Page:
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Corporate tax rate wields great influence

A panel discussion delves into social, economic and geopolitical pressures on tax systems at Lehigh University's 57th annual tax forum at Iacocca Hall. From left are Scot Guempel, tax partner with KPMG; Tom Neubig, formerly with the Organization for Economic Cooperation and Development; and Tim Zuber, KPMG New York Metro partner in charge of tax. - (Photo / Brian Pedersen)

Taxes have an impact across every aspect of the economy, and the tax policies of other countries also affect our own. The tax mix of other nations also influences decisions by American corporations and investors.

Taxes have an impact across every aspect of the economy, and the tax policies of other countries also affect our own. The tax mix of other nations also influences decisions by American corporations and investors.

Meanwhile, America’s corporate tax rate of nearly 40 percent gets a lot of attention and wields a lot of influence – even though one expert said it is not a big part of the nation’s tax take.

Those were some of the key takeaways recently at Lehigh University’s 57th annual tax forum in Iacocca Hall at the Mountaintop Campus in Bethlehem. About 140 people, including chief financial officers, attended the event.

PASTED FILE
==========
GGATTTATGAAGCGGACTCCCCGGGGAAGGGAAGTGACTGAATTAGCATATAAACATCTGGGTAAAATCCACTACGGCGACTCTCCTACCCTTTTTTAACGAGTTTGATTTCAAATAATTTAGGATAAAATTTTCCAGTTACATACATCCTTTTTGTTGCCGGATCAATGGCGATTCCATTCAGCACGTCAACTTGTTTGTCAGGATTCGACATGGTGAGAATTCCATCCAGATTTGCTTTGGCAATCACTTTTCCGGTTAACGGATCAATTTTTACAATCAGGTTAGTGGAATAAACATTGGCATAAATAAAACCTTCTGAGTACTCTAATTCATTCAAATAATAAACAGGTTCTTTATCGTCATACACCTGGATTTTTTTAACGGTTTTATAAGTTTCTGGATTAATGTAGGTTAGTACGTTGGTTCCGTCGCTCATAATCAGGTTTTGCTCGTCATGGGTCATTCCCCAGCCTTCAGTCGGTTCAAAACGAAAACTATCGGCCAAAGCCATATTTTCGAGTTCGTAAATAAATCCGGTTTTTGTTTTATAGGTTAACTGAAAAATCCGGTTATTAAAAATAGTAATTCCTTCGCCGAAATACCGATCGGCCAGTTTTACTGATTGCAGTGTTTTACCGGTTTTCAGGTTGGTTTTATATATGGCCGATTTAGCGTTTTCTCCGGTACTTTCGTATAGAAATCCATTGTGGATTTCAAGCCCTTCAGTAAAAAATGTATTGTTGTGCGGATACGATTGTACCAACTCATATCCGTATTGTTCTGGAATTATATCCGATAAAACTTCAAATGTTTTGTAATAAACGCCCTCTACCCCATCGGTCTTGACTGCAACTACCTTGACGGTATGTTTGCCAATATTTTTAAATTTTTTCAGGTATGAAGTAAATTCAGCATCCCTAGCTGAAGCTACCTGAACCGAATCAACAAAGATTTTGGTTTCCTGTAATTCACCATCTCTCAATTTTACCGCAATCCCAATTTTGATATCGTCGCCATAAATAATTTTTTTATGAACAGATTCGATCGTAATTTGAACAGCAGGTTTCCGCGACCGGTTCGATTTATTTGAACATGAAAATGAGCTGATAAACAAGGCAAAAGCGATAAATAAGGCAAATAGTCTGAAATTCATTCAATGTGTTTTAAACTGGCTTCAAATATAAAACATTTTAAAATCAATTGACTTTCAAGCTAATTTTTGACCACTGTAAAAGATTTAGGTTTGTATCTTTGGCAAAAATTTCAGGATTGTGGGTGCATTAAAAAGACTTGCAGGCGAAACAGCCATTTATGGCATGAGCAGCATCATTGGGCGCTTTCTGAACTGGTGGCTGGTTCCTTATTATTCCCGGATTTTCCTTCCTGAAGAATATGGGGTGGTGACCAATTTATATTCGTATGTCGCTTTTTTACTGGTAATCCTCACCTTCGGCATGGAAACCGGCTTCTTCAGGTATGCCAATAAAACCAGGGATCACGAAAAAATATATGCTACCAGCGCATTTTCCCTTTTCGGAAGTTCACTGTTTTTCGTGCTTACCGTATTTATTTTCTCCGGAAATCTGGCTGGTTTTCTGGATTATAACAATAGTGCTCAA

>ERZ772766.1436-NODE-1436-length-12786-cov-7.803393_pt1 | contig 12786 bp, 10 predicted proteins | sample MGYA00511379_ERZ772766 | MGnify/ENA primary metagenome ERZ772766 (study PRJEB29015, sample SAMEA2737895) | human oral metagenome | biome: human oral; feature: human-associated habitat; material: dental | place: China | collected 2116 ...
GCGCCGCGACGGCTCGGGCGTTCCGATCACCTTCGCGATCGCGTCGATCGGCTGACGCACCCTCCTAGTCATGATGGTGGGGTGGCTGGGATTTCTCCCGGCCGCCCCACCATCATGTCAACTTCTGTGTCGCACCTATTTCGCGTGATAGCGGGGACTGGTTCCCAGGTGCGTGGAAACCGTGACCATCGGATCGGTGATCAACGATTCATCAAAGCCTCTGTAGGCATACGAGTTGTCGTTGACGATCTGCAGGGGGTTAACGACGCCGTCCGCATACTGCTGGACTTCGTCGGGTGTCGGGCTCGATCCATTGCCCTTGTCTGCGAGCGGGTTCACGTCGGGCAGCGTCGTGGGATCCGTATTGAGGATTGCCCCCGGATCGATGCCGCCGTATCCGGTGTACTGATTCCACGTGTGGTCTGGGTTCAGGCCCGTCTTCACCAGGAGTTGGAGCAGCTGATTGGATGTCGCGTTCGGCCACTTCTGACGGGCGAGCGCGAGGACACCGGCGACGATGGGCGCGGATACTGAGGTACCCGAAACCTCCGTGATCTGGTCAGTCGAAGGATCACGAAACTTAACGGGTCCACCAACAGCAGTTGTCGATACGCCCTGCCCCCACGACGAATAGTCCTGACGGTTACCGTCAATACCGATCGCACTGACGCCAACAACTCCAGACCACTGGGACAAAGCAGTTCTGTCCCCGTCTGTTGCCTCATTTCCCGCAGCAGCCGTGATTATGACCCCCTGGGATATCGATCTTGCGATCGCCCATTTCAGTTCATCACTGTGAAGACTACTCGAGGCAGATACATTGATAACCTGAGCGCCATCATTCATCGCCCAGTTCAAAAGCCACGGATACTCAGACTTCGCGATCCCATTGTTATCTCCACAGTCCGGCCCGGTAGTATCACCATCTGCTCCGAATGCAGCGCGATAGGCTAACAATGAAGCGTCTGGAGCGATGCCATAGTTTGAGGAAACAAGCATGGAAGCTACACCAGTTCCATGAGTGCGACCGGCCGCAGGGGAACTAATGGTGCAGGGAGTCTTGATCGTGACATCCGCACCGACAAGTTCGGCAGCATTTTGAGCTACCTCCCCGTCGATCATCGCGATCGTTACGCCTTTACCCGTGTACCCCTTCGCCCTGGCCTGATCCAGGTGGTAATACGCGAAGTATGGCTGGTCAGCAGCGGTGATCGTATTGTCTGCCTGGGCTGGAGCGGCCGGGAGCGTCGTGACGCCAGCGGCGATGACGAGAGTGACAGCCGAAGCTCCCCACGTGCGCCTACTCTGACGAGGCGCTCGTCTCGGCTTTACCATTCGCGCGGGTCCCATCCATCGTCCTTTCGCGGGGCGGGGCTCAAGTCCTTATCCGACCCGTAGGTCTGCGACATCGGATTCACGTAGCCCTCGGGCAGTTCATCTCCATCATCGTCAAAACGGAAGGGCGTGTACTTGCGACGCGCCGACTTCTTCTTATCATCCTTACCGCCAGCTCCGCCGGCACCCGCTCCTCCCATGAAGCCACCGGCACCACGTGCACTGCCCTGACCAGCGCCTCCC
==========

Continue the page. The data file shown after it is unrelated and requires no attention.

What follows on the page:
Experts from various backgrounds gathered for the day-long event to explore social, economic and geopolitical pressures on tax systems, discuss the challenges of America’s tax policy and gain insights about managing risks and transparency in global tax planning, among other topics.

“We have a high marginal tax rate, which is a change in the tax as a percentage of the change in income,” said Bryan Cloyd, Certified Public Accountant and professor of accounting and department chairman at Lehigh. “The marginal tax rate for high net worth individuals is pushing 50 percent. It’s an example of how high rates distort behavior.”

Such a rate can affect investment decisions, and talk of tax reform is prevalent throughout the country.

“I can assure you that whatever is passed in the tax code will be considered tax reform,” said Tom Neubig, former deputy head, Tax Policy and Statistics Division for the Centre of Tax Policy and Administration for the Organization for Economic Cooperation and Development, headquartered in Paris.

Neubig gave a presentation on pressures faced by tax systems. While tax systems are designed to promote economic growth, be economically efficient and minimize compliance and administrative costs, often there are trade-offs between these goals, Neubig said.

“If you want to have a simpler system, you are likely to have some distortions,” he said, citing impacts on taxpayers, households and investor behavior.

Any tax system is going to have some distortions, but minimize them as much as possible, Neubig said.

Brian Pedersen
Reporter Brian Pedersen covers construction, development, warehousing and real estate and keeps you up to date on the changing landscape of our community. He can be reached at brianp@lvb.com or 610-807-9619, ext. 4108.

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